urban-watchers2An unidentified Urban Outfitters employee checks out a window display as a pair of passersby does the same Tuesday night.


Two young women rounded the corner of Broad Street Monday night and headed left on West Front Street, their eyes fixed on a retail medley going on behind the tall glass windows.

The twentysomethings behind the glass were putting the finishing touches on display racks and examining the trendy looks of mannequins that just days ago lined the store’s inner perimeter as nothing more than nondescript plastic molds.

“I’m so excited for you, Urban Outfitters,” said one of the women as she looked into the window before disappearing from West Front’s sidewalk.

Given the Philadelphia-based giant’s international success, it’s no surprise there might be consumers chomping at the bit for Urban to open it’s doors to the public on Thursday. But on the periphery of Urban Outfitters’ enchanting mass of real estate at 2-10 Broad Street, there’s a contingent that can match the public’s excitement and trump it with hope — Red Bank’s small business owners.

Diane Halligan, owner of Surf Burger, is one of many optimists hoping the mega-retailer Urban Outfitters brings more business to the area. (Photo by Dustin Racioppi)

The evidence of that is right next door, at Surf Burger the restaurant Diane Halligan opened up in July in the space most recently used by Zuleyka’s Kitchen. Renovation work on the Urban space, particularly the scaffolding, brought her young business to its knees late in the summer and into fall because, she says, nobody could see it was there. She and her business partner have been waiting a long time for Thursday to come, and she can almost hear the foot traffic they expect Urban will generate for them.

“I figure after they’re done shopping they’re going to be hungry and want that juicy burger,” Halligan said. “Me and my partner are very, very hopeful.”

After months of near-invisibility, during which workers sand-blasted paint off brick and hauled furniture and merchandise in and out of the store, she’s ready for payback.

“I’m waiting it out, so I’m hoping I’m going to be rewarded,” she said.

Across the street at 4B, a clothing, shoe and accessory store, owner Mimi James said she’s heard from Urban Outfitters employees that there could be anywhere between 300 and 500 customers revolving through its doors per day. Even if she gets a small percentage of those customers to check out her store, there’s no doubt that Urban will be a boon, she said.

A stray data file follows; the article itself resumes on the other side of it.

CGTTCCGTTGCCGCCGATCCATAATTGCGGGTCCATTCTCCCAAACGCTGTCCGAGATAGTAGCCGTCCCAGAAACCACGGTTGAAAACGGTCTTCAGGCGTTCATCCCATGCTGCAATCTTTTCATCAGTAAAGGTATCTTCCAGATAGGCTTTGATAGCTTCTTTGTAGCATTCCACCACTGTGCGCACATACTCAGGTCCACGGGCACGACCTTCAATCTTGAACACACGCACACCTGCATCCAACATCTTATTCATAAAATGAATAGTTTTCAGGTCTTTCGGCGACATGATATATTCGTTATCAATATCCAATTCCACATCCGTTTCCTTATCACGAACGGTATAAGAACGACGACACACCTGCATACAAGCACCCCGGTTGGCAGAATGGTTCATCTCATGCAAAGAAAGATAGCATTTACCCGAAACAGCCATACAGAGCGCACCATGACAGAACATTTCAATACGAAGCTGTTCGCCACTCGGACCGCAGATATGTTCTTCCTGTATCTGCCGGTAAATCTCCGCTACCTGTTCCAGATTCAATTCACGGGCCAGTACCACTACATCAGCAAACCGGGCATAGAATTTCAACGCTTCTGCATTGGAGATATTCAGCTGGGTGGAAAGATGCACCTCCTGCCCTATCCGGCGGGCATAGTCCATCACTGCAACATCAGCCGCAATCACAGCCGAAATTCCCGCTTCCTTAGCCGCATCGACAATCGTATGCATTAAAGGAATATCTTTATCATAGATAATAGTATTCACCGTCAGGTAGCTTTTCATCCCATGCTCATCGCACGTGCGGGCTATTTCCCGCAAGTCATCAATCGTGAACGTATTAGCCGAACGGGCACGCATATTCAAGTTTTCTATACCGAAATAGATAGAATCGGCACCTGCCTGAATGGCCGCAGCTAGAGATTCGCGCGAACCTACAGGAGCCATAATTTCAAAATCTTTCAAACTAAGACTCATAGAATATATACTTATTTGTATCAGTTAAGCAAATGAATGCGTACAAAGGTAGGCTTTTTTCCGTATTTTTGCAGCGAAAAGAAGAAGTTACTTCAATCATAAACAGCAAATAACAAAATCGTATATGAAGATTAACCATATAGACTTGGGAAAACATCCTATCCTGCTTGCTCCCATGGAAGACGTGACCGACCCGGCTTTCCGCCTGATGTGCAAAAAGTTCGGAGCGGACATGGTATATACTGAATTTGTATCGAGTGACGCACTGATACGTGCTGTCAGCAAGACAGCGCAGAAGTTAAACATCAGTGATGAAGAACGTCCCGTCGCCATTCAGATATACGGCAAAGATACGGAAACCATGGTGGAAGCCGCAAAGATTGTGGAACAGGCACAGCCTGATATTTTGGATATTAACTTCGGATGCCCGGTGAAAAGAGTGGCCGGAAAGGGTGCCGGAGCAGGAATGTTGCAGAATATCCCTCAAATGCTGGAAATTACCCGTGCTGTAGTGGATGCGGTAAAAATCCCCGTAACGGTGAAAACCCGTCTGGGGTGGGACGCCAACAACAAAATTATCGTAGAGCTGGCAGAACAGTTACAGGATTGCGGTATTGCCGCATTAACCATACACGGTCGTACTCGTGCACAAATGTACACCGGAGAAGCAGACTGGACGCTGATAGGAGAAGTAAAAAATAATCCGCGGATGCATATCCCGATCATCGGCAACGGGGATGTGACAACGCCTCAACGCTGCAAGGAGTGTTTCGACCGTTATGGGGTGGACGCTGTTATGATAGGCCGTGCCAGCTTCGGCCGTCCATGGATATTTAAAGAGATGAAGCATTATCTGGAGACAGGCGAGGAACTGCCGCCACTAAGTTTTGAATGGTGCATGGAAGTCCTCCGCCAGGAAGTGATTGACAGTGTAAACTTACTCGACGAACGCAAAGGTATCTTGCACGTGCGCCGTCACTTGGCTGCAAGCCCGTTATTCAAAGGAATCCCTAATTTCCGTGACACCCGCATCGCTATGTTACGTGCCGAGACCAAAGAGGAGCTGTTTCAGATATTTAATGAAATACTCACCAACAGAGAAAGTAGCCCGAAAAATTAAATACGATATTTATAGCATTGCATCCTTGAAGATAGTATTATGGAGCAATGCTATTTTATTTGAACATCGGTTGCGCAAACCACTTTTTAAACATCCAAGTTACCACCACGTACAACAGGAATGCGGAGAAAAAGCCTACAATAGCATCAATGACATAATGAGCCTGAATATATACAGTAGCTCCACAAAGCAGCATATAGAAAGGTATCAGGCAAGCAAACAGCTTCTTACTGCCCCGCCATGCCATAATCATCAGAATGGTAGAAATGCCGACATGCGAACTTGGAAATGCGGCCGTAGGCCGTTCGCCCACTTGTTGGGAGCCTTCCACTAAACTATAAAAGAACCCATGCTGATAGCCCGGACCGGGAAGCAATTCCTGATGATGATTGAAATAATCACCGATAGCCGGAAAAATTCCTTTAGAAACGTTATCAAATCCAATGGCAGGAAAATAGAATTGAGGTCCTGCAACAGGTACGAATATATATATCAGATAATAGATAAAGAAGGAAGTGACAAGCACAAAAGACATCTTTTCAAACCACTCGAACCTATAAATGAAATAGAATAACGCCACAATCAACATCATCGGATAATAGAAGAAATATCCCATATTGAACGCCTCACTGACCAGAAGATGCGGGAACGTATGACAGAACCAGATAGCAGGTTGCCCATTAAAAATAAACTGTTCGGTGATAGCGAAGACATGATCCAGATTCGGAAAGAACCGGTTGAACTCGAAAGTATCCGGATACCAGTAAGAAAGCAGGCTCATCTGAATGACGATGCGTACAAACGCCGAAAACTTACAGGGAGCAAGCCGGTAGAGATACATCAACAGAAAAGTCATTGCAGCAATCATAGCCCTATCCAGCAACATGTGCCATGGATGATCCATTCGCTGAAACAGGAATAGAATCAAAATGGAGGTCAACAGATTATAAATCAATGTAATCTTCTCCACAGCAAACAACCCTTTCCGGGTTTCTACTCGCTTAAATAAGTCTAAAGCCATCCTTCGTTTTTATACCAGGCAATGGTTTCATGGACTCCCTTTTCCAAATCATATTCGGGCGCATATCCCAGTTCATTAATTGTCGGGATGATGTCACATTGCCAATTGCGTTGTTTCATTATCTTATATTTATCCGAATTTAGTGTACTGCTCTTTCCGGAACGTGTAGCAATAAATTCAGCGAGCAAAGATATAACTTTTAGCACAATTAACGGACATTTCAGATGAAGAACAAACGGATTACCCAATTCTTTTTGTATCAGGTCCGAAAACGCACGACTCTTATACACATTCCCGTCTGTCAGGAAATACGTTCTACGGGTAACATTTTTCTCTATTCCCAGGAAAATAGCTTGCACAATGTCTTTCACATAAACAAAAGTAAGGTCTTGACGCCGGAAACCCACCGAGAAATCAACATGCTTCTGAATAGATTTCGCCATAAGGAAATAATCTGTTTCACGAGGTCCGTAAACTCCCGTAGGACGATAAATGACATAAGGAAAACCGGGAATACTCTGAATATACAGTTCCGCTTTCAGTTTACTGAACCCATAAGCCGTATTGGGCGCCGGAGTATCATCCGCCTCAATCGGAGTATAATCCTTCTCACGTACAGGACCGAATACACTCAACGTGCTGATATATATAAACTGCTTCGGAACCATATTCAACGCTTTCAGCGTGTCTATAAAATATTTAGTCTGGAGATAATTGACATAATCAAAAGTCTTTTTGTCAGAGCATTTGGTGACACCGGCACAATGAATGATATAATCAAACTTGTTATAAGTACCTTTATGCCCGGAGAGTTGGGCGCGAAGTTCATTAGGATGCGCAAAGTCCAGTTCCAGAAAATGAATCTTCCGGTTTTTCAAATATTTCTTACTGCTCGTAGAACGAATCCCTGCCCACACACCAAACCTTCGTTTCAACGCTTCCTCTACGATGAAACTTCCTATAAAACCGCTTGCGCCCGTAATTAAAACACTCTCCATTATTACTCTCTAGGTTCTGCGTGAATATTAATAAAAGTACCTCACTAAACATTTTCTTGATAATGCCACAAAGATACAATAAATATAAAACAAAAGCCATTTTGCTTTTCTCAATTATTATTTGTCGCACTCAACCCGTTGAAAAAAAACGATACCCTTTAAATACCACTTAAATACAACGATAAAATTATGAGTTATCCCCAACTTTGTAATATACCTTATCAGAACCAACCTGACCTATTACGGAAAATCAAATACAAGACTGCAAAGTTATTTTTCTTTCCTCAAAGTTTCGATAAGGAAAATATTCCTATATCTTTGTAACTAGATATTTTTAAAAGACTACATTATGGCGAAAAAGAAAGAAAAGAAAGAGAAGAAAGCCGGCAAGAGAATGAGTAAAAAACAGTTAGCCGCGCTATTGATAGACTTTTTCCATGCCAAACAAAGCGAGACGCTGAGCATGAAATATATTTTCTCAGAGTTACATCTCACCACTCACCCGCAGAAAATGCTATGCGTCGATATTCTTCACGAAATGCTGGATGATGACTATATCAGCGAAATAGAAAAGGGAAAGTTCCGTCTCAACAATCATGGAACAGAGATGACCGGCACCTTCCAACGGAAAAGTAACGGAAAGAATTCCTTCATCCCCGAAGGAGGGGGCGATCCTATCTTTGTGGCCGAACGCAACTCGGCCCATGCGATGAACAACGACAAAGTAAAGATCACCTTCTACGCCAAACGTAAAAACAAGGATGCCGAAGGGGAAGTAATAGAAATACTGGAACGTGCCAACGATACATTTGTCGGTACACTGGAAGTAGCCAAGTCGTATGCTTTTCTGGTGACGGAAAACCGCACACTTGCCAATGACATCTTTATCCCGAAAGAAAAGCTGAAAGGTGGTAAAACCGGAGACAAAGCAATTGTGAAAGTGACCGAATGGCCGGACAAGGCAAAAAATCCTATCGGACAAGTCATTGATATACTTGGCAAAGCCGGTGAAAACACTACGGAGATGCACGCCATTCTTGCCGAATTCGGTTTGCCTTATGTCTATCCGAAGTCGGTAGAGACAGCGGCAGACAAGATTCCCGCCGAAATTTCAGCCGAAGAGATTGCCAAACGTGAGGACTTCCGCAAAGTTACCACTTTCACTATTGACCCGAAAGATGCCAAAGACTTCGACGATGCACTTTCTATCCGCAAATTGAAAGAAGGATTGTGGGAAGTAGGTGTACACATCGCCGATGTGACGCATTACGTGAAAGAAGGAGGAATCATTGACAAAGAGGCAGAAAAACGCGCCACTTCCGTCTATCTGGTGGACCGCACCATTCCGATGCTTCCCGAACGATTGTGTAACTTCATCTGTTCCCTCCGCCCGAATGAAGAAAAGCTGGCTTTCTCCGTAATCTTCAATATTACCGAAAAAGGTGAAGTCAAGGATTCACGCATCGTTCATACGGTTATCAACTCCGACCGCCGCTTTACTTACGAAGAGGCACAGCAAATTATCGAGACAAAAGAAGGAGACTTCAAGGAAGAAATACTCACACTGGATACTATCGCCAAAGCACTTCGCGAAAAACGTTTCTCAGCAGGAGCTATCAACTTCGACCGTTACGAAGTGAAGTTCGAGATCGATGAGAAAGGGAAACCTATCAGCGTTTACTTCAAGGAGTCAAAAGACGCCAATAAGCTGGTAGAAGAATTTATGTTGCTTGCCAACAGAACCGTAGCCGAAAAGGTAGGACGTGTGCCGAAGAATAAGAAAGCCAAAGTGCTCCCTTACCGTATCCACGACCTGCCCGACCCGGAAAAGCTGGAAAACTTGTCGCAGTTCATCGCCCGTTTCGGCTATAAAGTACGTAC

“I hope they’re right. That’s a lot of foot traffic for us here in Red Bank,” James said.

James isn’t worried that the retail monolith will steal away business from her, either. She appeals to a slightly different kind of customer, she said, but also has a faithful customer base. So she thinks that while a mother takes her daughter shopping at Urban Outfitters, the mother will be more inclined to stop over at 4B, and she welcomes the downtown’s newest retail tenant.

“I can’t tell you how excited we are,” she said. “It’s going to add a completely different energy to the town that I don’t think Red Bank has really ever seen.”

The excitement for a local stimulus from Urban Outfitters extends beyond immediate area, though.

Mr. Pizza Slice owner Steve Napolitani said he’s not concerned with Urban Outfitters as a company so much as he is about it injecting a little more life into the town where he has run his business for 40 years.

“I’m all for anything that comes into town as long as they don’t sell food,” he said. “It’s better than a vacant building.”

In the last couple of months, passersby have witnessed the space on the corner morph from an empty eyesore to a vibrant, potential cornerstone of the downtown. The signs in the windows Monday night plugged the store’s opening celebration Thursday, which will feature live music from 6p to 9p.

Halligan, like the two young women who gazed into Urban’s window Monday night, see something to look forward to at the corner of Broad and West Front streets.

“Look at this whole strip here. It’s like a ghost town,” Halligan said, pointing in the direction of West Front Street. “So, one by one, I see people looking into the stores now, looking to rent. It’s going to be a great thing for Red Bank.”